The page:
Seplat, Sahara Group and others bid to buy Shell joint venture assets in Nigeria

Four indigenous oil and gas companies have expressed interest by submitting bids to acquire Shell Petroleum Development Company’s (SPDC) multi-billion dollar stake in a joint venture that operates oilfields.

Indeed, Shell is continuing its earlier plans to divest its Nigerian assets, particularly its shallow water and onshore interests.

According to several sources familiar with the negotiations who wished to remain anonymous, Seplat Energy Plc, Sahara Group Ltd., Heirs Oil and Gas Limited and ND Western Limited filed the non-binding offers in January.

Bloomberg in its report said its sources revealed that sales of Shell’s 30% operating stake could generate up to $4 billion, although it was noted that the major oil company has not yet revealed to buyers the magnitude of potential future costs related to litigation or the dismantling and abandonment of oil wells, which could lower the sale price significantly.

Recall that in August 2021, energy consultant Wood Mackenzie Limited, valued Shell’s stake in its joint venture at $2.3 billion, assuming a long-term oil price of $50 a barrel. Brent crude, the international benchmark, is currently trading just below $90.

One of the sources said Shell is currently deliberating and evaluating non-binding bids to see which of the oil companies will advance to the next round. However, no definitive agreement has been reached as Shell may still decide to keep the asset.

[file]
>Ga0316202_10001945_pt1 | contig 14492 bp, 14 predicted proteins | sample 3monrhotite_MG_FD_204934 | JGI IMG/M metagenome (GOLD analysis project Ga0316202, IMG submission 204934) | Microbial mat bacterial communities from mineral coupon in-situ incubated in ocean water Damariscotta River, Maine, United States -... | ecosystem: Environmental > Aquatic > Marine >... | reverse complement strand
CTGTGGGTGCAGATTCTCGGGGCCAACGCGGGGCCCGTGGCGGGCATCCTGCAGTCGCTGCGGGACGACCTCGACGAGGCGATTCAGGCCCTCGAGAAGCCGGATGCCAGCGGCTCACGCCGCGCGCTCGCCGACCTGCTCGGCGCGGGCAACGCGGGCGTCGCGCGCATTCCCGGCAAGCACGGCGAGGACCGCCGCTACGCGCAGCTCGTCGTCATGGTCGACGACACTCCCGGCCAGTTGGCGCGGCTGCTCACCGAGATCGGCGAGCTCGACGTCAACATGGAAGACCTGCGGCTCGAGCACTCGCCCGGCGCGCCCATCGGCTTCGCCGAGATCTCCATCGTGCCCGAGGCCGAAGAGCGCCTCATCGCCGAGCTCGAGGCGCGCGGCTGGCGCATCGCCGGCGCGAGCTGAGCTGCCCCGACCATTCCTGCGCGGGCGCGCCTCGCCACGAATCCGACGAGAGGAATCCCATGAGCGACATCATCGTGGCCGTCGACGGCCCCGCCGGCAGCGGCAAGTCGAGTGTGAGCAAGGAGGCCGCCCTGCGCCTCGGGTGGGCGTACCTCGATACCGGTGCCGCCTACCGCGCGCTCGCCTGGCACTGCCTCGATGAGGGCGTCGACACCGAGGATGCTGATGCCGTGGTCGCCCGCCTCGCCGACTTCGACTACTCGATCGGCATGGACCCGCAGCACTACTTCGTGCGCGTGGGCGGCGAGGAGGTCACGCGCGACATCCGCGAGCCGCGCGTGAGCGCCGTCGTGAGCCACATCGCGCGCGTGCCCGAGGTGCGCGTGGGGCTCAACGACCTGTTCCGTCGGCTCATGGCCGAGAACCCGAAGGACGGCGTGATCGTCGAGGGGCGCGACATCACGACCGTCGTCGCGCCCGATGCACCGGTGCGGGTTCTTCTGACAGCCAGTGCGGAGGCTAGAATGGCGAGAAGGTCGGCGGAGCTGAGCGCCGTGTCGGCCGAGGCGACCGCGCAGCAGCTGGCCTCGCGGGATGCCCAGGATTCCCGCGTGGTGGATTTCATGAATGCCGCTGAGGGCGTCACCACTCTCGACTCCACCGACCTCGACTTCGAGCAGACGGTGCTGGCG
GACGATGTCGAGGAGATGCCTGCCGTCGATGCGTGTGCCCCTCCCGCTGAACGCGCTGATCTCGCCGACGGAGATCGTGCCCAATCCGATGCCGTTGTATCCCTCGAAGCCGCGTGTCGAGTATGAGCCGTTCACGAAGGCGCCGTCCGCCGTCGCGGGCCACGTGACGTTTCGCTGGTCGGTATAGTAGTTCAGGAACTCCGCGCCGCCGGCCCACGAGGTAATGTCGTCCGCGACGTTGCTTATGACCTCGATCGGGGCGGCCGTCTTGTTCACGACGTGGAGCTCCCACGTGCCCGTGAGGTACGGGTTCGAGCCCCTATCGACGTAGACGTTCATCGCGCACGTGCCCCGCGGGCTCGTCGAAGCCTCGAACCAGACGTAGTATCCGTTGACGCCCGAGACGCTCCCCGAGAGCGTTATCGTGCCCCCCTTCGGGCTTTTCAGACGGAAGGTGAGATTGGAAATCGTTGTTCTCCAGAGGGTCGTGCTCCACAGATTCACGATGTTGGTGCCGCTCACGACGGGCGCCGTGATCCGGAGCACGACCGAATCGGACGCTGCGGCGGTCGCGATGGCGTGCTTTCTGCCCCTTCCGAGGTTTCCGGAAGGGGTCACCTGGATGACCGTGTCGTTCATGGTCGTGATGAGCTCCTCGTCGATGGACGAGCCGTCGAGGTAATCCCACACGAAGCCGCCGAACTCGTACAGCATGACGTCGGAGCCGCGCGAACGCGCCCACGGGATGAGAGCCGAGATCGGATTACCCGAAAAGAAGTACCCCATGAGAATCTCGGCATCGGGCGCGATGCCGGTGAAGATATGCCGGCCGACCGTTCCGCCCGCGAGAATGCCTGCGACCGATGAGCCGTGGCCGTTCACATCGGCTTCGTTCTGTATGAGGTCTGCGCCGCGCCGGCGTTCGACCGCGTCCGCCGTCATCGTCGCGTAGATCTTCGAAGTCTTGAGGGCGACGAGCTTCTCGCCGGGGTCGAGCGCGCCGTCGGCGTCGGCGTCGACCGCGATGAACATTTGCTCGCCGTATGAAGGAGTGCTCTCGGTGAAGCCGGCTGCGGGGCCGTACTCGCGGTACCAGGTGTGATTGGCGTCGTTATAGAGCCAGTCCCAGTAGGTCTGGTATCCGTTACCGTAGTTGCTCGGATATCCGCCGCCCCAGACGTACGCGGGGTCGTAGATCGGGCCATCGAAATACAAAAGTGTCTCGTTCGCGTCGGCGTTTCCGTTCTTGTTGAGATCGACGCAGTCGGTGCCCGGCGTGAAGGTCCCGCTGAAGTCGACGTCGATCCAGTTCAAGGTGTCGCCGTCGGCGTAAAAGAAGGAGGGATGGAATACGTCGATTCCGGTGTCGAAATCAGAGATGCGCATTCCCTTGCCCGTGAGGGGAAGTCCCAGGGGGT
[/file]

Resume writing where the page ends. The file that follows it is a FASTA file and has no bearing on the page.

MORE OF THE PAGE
What you should know

  • Recall that earlier in July 2021, Shell had launched a major sale of its Nigerian assets following the issuance of sales documents with expected expressions of interest (EOI).
  • Shell has reportedly contracted Standard Chartered to sell its subsidiary Shell Petroleum Development Company of Nigeria Limited (SPDC), which operates the company’s shallow water and onshore interests with its 30% stake in the SPDC joint venture, which supplies around 10 % of Nigeria’s gas demand.
  • It has been reported that Shell is selling its Nigerian operations as it no longer sees its Niger Delta operations as central to its ongoing strategy, which is driven by environmental, social and governance (ESG) pressure from its investors. .
  • For decades, the oil major has faced a series of accusations, lawsuits and reputational damage as many local communities have been hit by oil spills and other forms of pollution. Investors also want Shell to switch to cleaner forms of energy.
  • Even after the sale of the assets, Shell would retain a significant presence in Nigeria as the owner of the export terminals and deepwater assets through Shell’s subsidiary Nigeria Exploration and Production Company (SNEPCO).
  • SPDC is the operator of a joint venture agreement involving the Nigerian National Petroleum Corporation (NNPC), which owns 55%, Shell 30%, Total Exploration and Production Nigeria Limited (TEPNG) 10% and Nigerian Agip Oil Company limited (NAOC) 5% .
  • The joint venture has 360 producing oil wells, 60 producing gas wells, and a 4,000 kilometer network of oil and gas pipelines and flowlines.